Last week, an interview of ours about the founding of Nerian Vision was published by “Startup Region Stuttgart”. As part of the Startup Portrait series, various start-ups in the region are presented.
“Startup Region Stuttgart” is a joint initiative of the Stuttgart Region Economic Development Corporation, the state capital Stuttgart, Business Angles Region Stuttgart e.V., Startbase, bwcon and Startup Stuttgart e.V..
The aim is to provide an overview of the start-up scene in Stuttgart.
We would like to take this opportunity to thank Startup Region Stuttgart e.V. once again for allowing us to tell our story and hope you enjoy reading it.
The original interview (German) can be found under this link.
From the PhD thesis to a business plan. Denise Müller from Nerian Vision talked to Startup Reion Stuttgart about how an idea from Dr. Konstantin Schauwecker became a product and how it is now helping industrial applications to achieve vision. Nerian Vision’s 3D sensor systems are based on the principle of stereo vision, which opens up previously undreamed-of possibilities for industrial applications.
Can you describe in one sentence what Nerian Vision does?
DM: “Nerian Vision is a young company “made im Ländle” that specializes in industrial 3D image processing for real-time applications. This includes, for example, use cases such as autonomous vehicles, logistics and automation technology or agricultural robotics. The whole thing is based on the principle of stereo vision – comparable to human depth perception.
We are firmly convinced that passive stereo vision will continue to grow in industrial applications. With our sensor systems, we want stereo vision to be suitable for everyday use and to be usable in almost every application that requires fast and robust 3D measurements!”
How did the idea of founding your own company come about?
DM: “The impulse to found our own company came from the dissertation of our managing director Dr. Konstantin Schauwecker. Enthusiastic about technology, robotics and machine vision, he looked into the possibilities of autonomously flying quadrocopters during his doctoral thesis. Our current products, the 3D stereo vision cameras, would have been exactly the sensor solution Mr Schauwecker wanted for his quadrocopters back then.
Convinced of the market potential of his idea, he chose the time to found the company true to the motto “now or never” following his doctorate. In 2015, the company was initially founded as a sole proprietorship and became a limited liability company in 2018.”
What makes your product so special?
DM: “Customization is part of our Nerian philosophy. To ensure that our systems fit all requirements, we offer a wide range of image sensors, lenses and baseline distances between the cameras. This flexibility allows us to adapt to almost any application.
What were the fears at the beginning of the founding process? How do you assess them from today’s perspective?
DM: “As with most start-ups, the concerns were financial, closely followed by all the unknown bureaucracy and the unexpected challenges along the way. In addition, it was a question of working a market that was only discovered through Mr Schauwecker’s doctorate. We had to create a demand and of course without actually having a customer base.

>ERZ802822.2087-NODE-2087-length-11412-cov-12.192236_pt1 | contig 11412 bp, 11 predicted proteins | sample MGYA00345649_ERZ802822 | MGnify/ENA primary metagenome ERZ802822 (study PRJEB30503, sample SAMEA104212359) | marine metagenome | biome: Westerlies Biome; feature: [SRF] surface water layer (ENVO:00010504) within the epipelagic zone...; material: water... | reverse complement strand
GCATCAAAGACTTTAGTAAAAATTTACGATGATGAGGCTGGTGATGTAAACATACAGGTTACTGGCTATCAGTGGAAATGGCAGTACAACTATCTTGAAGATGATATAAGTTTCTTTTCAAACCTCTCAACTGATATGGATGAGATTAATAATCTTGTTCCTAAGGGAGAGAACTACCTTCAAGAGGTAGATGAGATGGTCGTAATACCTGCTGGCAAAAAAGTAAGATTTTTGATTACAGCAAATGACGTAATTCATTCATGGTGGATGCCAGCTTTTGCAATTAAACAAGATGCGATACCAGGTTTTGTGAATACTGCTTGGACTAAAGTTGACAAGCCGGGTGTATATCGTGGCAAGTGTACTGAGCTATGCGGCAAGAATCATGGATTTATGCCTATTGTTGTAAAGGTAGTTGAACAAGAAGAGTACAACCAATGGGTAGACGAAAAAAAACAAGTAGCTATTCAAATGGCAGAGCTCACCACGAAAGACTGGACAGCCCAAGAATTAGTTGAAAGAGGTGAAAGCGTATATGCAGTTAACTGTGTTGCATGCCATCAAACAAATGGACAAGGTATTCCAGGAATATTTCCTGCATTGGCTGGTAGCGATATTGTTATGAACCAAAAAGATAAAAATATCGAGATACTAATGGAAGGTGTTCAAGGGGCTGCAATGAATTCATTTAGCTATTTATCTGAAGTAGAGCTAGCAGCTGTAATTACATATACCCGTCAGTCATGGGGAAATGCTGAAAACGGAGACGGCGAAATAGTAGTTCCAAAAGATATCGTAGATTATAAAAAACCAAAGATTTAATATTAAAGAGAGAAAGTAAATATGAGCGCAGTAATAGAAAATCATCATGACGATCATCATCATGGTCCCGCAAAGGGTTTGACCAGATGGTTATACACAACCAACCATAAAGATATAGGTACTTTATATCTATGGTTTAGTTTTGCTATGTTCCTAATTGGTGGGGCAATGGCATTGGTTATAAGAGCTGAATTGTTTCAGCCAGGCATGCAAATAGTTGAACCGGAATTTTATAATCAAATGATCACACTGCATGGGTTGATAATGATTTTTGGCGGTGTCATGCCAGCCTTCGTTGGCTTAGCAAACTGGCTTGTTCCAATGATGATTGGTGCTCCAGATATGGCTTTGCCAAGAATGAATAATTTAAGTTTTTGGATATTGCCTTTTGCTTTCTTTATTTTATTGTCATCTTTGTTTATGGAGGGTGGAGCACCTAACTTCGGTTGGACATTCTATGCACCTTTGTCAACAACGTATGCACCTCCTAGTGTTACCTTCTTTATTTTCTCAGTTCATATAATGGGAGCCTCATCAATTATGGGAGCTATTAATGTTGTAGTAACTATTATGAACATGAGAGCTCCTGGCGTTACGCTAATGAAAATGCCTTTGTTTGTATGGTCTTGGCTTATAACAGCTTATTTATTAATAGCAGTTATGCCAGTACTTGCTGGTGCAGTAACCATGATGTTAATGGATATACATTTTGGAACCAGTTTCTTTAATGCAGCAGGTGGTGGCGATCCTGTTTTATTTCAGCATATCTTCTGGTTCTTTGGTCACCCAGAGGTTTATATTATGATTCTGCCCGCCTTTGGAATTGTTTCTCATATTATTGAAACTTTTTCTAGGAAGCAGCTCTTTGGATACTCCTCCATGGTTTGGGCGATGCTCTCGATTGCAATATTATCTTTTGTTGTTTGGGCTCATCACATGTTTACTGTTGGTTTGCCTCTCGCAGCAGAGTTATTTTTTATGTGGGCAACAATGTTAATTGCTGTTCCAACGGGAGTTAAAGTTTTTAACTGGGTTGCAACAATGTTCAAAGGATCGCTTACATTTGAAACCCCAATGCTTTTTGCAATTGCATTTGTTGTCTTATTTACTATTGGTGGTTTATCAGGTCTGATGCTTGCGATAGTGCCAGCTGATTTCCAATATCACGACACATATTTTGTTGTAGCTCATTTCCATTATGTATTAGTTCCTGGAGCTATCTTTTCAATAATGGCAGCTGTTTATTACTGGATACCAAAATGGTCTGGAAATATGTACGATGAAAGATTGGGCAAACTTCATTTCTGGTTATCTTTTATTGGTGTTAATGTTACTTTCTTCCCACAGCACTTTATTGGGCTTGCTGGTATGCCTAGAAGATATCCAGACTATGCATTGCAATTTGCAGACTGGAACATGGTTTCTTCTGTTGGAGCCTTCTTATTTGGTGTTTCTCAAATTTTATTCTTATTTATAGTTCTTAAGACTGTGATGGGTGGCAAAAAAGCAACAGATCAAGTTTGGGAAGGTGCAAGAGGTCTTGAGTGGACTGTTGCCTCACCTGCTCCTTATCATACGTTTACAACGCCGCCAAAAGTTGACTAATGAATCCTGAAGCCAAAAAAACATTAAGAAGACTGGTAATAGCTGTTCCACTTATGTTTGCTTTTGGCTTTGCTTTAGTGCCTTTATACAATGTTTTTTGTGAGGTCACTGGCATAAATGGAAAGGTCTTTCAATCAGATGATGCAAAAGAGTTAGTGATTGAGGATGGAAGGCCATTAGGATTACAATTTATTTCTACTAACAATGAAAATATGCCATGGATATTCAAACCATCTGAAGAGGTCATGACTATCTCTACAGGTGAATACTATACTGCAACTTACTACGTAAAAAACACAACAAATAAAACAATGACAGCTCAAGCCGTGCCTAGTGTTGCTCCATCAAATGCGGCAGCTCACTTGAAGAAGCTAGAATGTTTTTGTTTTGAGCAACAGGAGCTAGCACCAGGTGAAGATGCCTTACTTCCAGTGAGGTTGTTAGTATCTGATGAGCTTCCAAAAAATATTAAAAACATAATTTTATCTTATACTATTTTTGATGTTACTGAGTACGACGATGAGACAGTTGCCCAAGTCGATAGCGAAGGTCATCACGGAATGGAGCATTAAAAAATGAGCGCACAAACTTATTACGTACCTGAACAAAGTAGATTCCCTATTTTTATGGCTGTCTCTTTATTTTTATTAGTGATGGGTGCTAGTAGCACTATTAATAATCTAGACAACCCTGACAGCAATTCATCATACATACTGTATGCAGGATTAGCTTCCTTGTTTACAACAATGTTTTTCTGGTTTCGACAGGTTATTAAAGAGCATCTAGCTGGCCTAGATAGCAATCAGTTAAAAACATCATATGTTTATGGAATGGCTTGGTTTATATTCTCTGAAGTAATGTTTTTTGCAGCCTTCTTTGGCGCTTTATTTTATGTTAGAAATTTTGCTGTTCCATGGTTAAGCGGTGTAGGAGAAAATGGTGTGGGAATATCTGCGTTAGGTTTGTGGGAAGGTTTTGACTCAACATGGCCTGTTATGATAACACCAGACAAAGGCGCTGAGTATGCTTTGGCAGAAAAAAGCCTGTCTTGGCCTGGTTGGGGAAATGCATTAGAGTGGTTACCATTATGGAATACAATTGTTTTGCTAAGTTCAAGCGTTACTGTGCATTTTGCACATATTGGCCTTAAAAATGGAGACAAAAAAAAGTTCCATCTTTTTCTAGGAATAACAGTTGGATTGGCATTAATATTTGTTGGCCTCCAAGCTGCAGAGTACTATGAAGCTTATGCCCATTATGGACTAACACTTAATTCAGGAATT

At the same time, we were busy with the further development of the product. These were both business and technical challenges. A start-up really demands a lot of discipline, because you also have to deal with topics that you don’t enjoy as much or that you haven’t had anything to do with before.”
What contact points or tips can you recommend to other start-ups?
DM: “Fortunately, there were also many contact points at our start-up where we received both financial support and help in other matters. With so many start-up programs, every team can find one that suits their start-up and offers tailor-made support. It’s great that the funding opportunities for start-ups keep expanding.
From today’s perspective, we say that it is worthwhile, both professionally and humanly, to take the step of founding a company and to make use of the start-up assistance provided. However, one should be aware that there will always be challenges to overcome in the everyday life of a start-up. That is part of it and ultimately characterizes one’s own company as well as the company culture.”
Do you work with investors or are you looking for them?
DM: “Basically, as Nerian Vision grows, we are looking to grow on our own – although that is probably the more difficult path. Growing on our own means that when working with external investors, we are not looking for Silicon Valley-style venture capitalists. Rather, we want to find suitable partners who also strive for long-term value creation and optimization – and not just for a quick buck. In the past, this has resulted in joint development projects from which each party could benefit technologically.
We are currently on the leap between start-up and more established SME. Therefore, this is a good time for us to look for further partnerships and investors. In our opinion, this phase of the company is still poorly covered by funding opportunities.”
How do you envision the future of Nerian Vision?
We would like to continue our steady growth in the coming years. For example, by further increasing our turnover, hiring employees and continuously improving, diversifying and cheapening our technology. In the long term, we want to establish ourselves as “The” 3D sensor manufacturer for robotics and machine vision applications.